Now that your time should be freed up from spreading false and damaging rumors, how could you spend it more productively?
One way is to improve your IT skills. Individuals rather than corporations are responsible for keeping their job skills up to date now, and IT is an exciting but fast-changing field. To help you maintain your attractiveness to employers, ACM has created the PDC (Professional Development Centre). As we recently announced, ACM has doubled the number of PDC offerings to 1,000 online books and 900 online courses. For the cost of one book per year ($99), you can become an ACM member and then can choose online versions of all the O’Reilly books, for example, as well as take hundreds of online courses. The PDC is by far the most economical way I know of to keep current.
Moreover, ACM recently created a Professions Board, and its job is to change ACM so it can better serve IT practitioners, so expect more good things for such ACM members. My article in Queue’s sister publication gives more details.3 If you’re interested in learning more about the new PDC or joining ACM, go to www.acm.org.
Finally, if you want to be part of the solution instead of part of the problem, please help counteract the false impression that computer science is not a good field by sharing real employment data from ACM’s job migration study. Doesn’t everyone in IT think it would be valuable to have a solid foundation in computing for just about anything you would want to do in the 21st century?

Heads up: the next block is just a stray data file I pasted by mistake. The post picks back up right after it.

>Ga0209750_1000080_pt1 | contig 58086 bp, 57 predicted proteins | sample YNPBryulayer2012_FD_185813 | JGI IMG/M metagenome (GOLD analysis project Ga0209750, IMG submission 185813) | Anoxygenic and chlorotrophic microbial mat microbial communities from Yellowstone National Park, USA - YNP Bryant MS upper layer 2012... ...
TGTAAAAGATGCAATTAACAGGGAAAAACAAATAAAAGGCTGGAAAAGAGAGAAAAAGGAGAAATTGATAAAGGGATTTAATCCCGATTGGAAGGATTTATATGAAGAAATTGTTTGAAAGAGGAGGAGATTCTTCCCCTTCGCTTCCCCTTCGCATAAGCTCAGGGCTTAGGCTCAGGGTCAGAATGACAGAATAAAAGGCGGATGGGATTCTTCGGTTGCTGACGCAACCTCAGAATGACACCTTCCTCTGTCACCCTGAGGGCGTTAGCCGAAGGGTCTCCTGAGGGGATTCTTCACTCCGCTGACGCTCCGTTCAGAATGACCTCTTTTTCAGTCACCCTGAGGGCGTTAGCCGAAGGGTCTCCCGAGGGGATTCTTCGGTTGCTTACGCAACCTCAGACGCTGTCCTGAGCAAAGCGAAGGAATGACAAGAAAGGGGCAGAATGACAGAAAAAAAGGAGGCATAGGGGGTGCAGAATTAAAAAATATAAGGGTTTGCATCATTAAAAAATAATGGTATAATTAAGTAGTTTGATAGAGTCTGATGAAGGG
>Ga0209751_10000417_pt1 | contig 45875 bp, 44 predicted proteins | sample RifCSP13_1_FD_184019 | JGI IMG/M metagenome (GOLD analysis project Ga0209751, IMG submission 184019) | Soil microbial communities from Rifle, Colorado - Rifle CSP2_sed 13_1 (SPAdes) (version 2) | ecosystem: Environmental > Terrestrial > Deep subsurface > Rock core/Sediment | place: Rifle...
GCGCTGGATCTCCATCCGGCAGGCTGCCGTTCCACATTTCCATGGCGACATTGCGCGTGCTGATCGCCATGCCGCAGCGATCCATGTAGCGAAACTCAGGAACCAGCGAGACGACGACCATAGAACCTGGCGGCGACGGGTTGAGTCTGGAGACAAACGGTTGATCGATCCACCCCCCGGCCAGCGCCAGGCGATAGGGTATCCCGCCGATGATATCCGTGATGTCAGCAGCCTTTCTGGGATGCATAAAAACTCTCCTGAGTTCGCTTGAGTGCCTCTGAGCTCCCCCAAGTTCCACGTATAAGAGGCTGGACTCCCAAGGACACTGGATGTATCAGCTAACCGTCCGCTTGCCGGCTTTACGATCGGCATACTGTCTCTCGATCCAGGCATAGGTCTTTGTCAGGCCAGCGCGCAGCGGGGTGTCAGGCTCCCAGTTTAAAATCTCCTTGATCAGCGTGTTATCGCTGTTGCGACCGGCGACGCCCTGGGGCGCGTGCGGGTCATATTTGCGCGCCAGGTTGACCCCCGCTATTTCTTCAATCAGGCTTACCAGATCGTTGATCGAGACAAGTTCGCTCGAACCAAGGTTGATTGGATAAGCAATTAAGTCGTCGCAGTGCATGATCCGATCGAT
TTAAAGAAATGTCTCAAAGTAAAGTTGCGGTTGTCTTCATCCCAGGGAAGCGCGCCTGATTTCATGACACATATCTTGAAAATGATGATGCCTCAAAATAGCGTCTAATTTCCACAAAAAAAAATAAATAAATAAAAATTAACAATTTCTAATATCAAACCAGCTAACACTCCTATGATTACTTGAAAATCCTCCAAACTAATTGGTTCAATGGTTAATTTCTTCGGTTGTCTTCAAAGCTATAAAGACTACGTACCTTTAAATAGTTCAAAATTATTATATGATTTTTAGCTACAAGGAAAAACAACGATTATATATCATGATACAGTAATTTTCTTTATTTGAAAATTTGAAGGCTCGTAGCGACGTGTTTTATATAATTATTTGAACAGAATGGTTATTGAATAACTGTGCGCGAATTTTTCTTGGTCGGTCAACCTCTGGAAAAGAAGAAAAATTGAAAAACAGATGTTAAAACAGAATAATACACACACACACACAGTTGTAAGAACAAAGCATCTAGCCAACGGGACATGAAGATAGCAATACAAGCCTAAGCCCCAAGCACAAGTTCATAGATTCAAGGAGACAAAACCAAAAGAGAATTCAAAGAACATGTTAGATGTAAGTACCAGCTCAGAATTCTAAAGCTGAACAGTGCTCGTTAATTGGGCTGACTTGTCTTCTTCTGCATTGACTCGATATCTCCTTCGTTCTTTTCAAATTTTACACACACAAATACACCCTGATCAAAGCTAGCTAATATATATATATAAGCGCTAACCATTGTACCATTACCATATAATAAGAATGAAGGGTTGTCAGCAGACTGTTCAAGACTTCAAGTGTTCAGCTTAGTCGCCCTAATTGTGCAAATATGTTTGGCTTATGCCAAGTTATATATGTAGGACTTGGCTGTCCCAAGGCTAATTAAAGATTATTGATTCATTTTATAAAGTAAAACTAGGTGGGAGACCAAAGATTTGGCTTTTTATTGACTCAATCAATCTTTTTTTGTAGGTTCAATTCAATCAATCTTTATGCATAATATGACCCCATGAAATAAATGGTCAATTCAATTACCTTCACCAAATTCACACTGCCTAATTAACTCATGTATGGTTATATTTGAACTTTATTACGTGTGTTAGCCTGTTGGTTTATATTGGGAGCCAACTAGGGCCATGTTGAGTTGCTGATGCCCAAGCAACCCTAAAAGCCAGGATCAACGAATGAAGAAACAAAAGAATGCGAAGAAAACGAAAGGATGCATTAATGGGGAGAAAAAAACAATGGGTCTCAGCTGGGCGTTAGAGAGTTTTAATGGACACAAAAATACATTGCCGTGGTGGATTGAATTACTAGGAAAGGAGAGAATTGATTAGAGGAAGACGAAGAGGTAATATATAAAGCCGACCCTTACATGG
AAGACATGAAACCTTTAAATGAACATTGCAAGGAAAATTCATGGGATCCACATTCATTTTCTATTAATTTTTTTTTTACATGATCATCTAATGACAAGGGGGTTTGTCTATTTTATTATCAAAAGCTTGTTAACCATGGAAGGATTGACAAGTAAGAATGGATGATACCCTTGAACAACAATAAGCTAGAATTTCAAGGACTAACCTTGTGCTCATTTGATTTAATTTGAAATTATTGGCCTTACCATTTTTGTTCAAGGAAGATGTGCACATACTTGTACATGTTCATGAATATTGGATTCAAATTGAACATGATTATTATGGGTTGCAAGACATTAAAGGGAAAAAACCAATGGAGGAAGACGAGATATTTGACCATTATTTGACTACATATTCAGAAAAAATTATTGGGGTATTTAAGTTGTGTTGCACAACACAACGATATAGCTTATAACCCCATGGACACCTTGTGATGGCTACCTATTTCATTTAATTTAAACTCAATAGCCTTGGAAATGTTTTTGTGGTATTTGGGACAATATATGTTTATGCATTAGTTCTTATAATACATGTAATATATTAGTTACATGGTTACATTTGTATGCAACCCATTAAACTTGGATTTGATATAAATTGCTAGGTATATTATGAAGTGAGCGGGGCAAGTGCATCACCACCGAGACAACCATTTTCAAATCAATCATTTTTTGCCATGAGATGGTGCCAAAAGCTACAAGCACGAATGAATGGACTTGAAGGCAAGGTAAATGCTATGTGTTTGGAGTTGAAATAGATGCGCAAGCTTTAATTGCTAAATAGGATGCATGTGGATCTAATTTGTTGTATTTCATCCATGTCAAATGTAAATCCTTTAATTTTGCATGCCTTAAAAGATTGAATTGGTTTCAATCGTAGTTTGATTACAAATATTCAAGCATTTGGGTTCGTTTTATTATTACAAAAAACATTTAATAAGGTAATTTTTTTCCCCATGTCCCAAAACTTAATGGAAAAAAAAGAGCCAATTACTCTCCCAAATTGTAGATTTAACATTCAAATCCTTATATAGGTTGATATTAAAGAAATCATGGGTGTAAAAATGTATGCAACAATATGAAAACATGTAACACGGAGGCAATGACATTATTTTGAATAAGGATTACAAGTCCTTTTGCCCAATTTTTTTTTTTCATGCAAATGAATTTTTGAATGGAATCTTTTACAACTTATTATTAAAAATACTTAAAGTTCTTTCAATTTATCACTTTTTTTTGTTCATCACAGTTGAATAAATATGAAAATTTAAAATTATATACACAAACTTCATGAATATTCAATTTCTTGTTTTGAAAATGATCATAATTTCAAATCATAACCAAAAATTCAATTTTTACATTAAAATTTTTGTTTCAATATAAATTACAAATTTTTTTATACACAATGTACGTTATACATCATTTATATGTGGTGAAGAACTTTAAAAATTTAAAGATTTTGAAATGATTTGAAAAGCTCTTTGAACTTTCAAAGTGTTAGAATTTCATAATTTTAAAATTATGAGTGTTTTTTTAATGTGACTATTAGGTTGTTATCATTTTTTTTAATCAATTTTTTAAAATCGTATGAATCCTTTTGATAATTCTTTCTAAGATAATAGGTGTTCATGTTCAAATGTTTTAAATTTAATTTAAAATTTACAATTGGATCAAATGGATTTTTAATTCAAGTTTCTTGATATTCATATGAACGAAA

But if you’re not willing to help, at least stop whining about outsourcing!
- Patterson, D. 2005. Restoring the popularity of computer science. Communications of the ACM 48 (9): 25-28.
- Vegso, J. 2005. Interest in CS as a major drops among incoming freshmen. Computing Research News 17 (3); http://www.cra.org/CRN/articles/may05/vegso.
- Patterson, D. 2005. Free online books. Communications of the ACM 48 (10).
DAVID PATTERSON is president of ACM and has been professor of computer science at the University of California, Berkeley, since 1977. He is one of the pioneers of both RISC (reduced instruction set computers) and RAID (redundant arrays of inexpensive disks), has co-authored five books, and has been recognized by education and research awards from ACM and IEEE and by election to the National Academy of Engineering. In 2005 he shared Japan’s Computer and Communication award with John Hennessy and was named to the Silicon Valley Engineering Hall of Fame.
Originally published in Queue vol. 3, no. 9—
see this item in the ACM Digital Library
DAVID PATTERSON is president of ACM and has been professor of computer science at the University of California, Berkeley, since 1977. He is one of the pioneers of both RISC (reduced instruction set computers) and RAID (redundant arrays of inexpensive disks), has co-authored five books, and has been recognized by education and research awards from ACM and IEEE and by election to the National Academy of Engineering. In 2005 he shared Japan’s Computer and Communication award with John Hennessy and was named to the Silicon Valley Engineering Hall of Fame.For additional information see the ACM Digital Library Author Page for: David Patterson